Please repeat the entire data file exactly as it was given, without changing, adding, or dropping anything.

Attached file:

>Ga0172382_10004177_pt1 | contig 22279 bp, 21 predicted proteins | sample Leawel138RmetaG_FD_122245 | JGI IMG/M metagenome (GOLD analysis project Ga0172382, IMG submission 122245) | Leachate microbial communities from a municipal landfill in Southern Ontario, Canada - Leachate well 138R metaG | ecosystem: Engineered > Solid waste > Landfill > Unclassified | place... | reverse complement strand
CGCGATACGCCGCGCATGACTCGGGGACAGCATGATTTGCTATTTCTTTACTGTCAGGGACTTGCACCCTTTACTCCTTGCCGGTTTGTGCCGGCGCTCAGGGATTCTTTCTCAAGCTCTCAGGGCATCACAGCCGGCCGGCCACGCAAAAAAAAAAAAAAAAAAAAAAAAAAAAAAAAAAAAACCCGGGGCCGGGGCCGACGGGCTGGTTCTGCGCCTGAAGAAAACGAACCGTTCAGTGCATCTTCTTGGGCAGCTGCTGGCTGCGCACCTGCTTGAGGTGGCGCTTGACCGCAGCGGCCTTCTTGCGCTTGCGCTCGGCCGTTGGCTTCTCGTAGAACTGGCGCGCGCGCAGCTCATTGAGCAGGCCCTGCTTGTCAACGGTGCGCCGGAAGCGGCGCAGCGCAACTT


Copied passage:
>Ga0172382_10004177_pt1 | contig 22279 bp, 21 predicted proteins | sample Leawel138RmetaG_FD_122245 | JGI IMG/M metagenome (GOLD analysis project Ga0172382, IMG submission 122245) | Leachate microbial communities from a municipal landfill in Southern Ontario, Canada - Leachate well 138R metaG | ecosystem: Engineered > Solid waste > Landfill > Unclassified | place... | reverse complement strand
CGCGATACGCCGCGCATGACTCGGGGACAGCATGATTTGCTATTTCTTTACTGTCAGGGACTTGCACCCTTTACTCCTTGCCGGTTTGTGCCGGCGCTCAGGGATTCTTTCTCAAGCTCTCAGGGCATCACAGCCGGCCGGCCACGCAAAAAAAAAAAAAAAAAAAAAAAAAAAAAAAAAAAAACCCGGGGCCGGGGCCGACGGGCTGGTTCTGCGCCTGAAGAAAACGAACCGTTCAGTGCATCTTCTTGGGCAGCTGCTGGCTGCGCACCTGCTTGAGGTGGCGCTTGACCGCAGCGGCCTTCTTGCGCTTGCGCTCGGCCGTTGGCTTCTCGTAGAACTGGCGCGCGCGCAGCTCATTGAGCAGGCCCTGCTTGTCAACGGTGCGCCGGAAGCGGCGCAGCGCAACTT